Here is some interesting research from IBM on the effects of a set of enterprise 2.0 tools. Activities, Bluemail, & CoScripter: Sharing and Reusing Work in the Enterprise by Tara Matthews & John Tang of the IBM Almaden Research Center. Thanks to Tomoaki Swada for pointing out this work to me. I was especially interested in Activities, as have I have written on it before in Looking Closely at Lotus Connection and, under an older name - Activity Explorer: New Collaborative Tool from IBM, and an even earlier precursor, Unified Activity Management.
The theme that has run through the different iterations of Activities is enabling “users to organize work around their purposeful activities. Activities is a web-based application that uses the construct of an “activity” to aggregate the people, resources, and tools involved in achieving a particular goal.” As stated nicely for Activity Explorer, the goal is to “reorganize collaboration to reflect the work being done rather than the technologies that support the work.” This was our goal when we implemented knowledge management at Cigna Insurance in 1993-94 but tools today are much more able to do this. In the Cigna case we aligned various work support and knowledge sharing tools around three processes: underwriting, claims and the management of third party sales channels.
In the recent IBM Activities version, each work activity has a list of members and contains entries, optionally organized into sections. “Within an Activity, users can add various types of entries: basic text posts, to-dos, and threads of comments. Any entry can have attachments, links, and tags. Activities has been widely deployed in IBM for over two years and used by 32,000 workers in multiple countries.”
The researchers discovered two major use cases: facilitating the management of sets of identical work units through templates and creating tutorials to teach others how to perform work units. The most common use case was the management of identical work activities through a template that formalized the structure and process for a single unit. Since work units were frequently persistent structures to which groups of users referred often, they were willing to spend more time organizing and tagging the information. “Tags were a primary tool used for finding content and creating custom, filtered views of content. Transferring process knowledge to others was a major advantage users cited for this unit of work pattern. Participants appreciated that Activities not only showed the final outcome to new members, but also the process of doing the activity by saving to-dos, intermediate drafts, and comments…”
I think this is great. It is a Web 2.0 version of some of the work we attempted with QuickPlace and other Lotus tools in 1999-2000 at Ryder. In the Ryder project, the knowledge management system aligned with the workflow as it was explicitly designed to do this. It contained a Lotus Notes-based knowledge base for best practice sales proposals and other related documents, a team workspace for sales teams (Lotus QuickPlace), and Ryder’s first implementation of the then relatively new IM capability (Lotus SameTime). The taxonomy supported searches into the knowledge base but also into the team workspaces so you could find the proposal you needed and the team that created it. You saw the complete process used to generate content in the archived team workplace.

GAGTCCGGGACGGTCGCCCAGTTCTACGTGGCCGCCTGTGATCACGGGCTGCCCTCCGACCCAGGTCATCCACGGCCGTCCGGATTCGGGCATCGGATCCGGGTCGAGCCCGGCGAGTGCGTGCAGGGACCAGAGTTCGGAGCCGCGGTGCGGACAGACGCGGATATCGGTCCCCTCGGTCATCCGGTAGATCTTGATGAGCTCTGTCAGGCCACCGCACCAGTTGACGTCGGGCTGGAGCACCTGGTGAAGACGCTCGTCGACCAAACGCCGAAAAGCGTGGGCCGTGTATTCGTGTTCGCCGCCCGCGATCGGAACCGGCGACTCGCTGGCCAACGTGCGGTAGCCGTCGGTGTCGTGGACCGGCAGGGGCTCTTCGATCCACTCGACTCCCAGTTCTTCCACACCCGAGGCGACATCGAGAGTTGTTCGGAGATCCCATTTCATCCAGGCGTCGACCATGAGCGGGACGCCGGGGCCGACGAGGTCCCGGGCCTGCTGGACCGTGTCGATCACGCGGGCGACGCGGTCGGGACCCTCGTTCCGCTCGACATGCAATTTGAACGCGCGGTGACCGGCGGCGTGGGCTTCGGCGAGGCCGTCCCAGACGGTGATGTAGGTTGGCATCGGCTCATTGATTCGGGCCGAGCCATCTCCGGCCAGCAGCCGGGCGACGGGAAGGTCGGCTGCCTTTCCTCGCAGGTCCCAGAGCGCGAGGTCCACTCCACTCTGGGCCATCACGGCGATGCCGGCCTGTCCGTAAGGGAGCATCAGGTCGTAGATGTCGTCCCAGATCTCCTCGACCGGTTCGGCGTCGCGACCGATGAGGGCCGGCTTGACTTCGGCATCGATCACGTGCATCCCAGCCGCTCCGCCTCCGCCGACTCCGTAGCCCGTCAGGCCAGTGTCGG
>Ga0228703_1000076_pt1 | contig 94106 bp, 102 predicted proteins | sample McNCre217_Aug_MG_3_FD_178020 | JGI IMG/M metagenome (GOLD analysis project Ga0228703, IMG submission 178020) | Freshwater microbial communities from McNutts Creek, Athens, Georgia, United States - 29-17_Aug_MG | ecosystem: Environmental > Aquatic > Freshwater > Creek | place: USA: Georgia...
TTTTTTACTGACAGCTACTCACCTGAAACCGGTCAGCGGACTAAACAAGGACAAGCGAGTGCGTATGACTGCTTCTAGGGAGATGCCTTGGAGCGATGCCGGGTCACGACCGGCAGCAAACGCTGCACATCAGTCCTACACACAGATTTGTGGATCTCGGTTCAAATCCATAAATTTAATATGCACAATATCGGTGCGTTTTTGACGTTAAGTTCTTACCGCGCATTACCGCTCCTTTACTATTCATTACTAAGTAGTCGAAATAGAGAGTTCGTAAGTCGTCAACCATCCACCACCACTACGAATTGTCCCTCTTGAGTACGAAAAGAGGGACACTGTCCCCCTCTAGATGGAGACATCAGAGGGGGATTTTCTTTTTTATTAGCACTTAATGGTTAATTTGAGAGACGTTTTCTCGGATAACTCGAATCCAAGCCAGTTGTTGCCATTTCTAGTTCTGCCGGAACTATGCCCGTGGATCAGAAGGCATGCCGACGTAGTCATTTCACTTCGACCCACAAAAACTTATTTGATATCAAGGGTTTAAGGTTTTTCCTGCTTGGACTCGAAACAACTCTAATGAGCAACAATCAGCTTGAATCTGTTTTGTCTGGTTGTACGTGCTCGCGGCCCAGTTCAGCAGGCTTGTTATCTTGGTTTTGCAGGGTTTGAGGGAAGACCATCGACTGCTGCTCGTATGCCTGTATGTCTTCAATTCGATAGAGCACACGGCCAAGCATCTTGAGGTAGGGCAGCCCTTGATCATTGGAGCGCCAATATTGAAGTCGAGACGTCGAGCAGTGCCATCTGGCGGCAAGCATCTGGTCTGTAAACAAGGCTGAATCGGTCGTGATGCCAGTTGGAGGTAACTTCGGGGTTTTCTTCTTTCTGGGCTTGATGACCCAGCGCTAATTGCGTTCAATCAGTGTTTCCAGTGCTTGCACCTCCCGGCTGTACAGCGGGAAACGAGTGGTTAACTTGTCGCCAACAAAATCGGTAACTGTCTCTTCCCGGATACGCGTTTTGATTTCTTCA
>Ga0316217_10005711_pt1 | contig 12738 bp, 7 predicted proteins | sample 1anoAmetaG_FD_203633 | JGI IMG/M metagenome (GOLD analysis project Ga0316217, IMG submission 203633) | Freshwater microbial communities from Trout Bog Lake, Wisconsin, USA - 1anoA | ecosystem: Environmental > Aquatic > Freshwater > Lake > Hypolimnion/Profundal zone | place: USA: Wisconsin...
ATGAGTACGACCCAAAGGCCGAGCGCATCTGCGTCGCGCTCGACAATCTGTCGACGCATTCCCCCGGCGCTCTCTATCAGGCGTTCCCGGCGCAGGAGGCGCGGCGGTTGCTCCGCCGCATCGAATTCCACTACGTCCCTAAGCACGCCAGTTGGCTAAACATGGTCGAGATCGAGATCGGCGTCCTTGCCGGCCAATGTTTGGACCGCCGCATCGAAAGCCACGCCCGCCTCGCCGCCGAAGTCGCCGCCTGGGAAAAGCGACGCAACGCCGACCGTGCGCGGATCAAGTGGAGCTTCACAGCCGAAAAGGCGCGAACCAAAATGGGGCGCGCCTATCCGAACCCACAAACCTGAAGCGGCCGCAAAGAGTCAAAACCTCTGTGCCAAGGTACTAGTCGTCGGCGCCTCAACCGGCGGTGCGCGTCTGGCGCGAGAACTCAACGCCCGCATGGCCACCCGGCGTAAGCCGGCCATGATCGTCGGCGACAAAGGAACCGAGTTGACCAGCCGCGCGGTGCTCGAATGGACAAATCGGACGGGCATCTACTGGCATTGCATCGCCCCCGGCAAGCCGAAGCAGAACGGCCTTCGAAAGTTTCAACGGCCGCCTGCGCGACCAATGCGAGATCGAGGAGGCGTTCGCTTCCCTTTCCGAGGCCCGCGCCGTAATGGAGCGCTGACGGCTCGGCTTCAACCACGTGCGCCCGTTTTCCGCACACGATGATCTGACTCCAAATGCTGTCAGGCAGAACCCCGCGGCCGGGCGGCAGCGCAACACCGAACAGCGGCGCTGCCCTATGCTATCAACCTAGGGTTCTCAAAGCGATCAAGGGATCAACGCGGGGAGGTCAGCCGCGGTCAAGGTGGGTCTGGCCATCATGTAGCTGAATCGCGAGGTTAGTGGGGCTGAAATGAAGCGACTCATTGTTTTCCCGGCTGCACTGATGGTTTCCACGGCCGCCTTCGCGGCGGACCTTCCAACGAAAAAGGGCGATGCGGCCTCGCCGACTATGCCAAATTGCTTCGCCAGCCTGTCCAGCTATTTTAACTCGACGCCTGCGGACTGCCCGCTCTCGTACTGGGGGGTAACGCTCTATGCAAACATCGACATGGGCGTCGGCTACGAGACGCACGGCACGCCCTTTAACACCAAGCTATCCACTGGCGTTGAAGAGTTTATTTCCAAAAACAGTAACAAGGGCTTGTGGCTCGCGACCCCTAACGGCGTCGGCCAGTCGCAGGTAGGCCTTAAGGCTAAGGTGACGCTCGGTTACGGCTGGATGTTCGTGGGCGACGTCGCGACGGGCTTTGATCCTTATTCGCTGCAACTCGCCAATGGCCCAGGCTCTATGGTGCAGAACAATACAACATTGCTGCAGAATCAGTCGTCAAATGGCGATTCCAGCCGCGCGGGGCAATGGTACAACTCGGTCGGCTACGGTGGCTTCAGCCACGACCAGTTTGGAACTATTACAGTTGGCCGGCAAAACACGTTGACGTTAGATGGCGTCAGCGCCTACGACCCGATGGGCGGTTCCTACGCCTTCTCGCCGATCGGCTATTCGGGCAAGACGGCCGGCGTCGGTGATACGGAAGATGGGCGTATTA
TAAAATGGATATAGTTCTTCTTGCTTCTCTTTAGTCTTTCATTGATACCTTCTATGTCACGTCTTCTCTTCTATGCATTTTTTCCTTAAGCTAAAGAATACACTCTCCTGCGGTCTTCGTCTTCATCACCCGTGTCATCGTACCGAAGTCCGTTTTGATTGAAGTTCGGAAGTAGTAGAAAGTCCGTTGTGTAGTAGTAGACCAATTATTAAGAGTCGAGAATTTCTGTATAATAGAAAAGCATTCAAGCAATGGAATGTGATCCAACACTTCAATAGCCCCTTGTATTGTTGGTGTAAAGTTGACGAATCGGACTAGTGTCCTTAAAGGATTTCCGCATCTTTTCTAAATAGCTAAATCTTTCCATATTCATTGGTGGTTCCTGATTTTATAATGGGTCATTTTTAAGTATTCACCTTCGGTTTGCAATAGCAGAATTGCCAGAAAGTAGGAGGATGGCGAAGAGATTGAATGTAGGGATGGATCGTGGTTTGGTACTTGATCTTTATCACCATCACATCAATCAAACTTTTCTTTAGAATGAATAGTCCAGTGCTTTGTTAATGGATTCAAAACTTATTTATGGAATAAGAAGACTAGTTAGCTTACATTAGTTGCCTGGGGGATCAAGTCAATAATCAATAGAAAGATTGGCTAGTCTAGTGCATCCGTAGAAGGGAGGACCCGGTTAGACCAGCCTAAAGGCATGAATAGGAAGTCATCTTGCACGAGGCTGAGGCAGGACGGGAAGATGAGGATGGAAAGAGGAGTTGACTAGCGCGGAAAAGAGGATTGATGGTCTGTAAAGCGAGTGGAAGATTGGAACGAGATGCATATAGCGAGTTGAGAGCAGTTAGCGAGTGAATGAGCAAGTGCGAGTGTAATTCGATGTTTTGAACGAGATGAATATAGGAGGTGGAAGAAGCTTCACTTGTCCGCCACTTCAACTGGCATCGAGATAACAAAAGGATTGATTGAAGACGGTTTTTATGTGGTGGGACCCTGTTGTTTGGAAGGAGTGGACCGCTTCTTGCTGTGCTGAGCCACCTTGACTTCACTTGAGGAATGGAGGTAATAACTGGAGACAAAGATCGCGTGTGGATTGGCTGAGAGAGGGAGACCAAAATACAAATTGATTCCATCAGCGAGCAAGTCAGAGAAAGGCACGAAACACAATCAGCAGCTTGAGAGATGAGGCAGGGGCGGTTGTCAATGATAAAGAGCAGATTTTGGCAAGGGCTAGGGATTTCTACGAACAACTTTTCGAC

The idea was that QuickPlace templates would be set up for projects and then new teams could reuse them. So you can see my déjà vu over Activities. People were receptive to this idea even before Web 2.0 and the Ryder knowledge management system was featured in a number of articles and named to the CIO 100 for 2002 as “a KM center that links sales and marketing with operations and supply chain management.” I think that QuickPlace was an early prototype for the current enterprise 2.0 collaboration tools.
The template approach in Activities naturally leads to their second most common use case – tutorials. The researchers wrote that “tutorials created as templates provided an advantage over static guides or paper checklists: they could be used to create an independent Activity and tailored to the needs of the user carrying it out.” I also like the fact that template authors used other enterprise 2.0 tools to publicize their tutorials. They posted links to them on wikis, blogs, and other resources that were indexed for search across the enterprise.
Activities templates provide a record of doing an activity that can be both educational for others and a useful starting point for real work. Activities templates also achieve the enterprise 2.0 promise of creating sharable content in the process of doing work. In other words, knowledge management is populated with content as a byproduct of using enterprise 2.0 tools. This content is both more useful and requires little, if any, extra work to document at the end of a project. Activities enable some of the early vision of work process aligned knowledge management but go beyond it to provide a complete and reusable work support system that takes advantage of the advances within enterprise 2.0.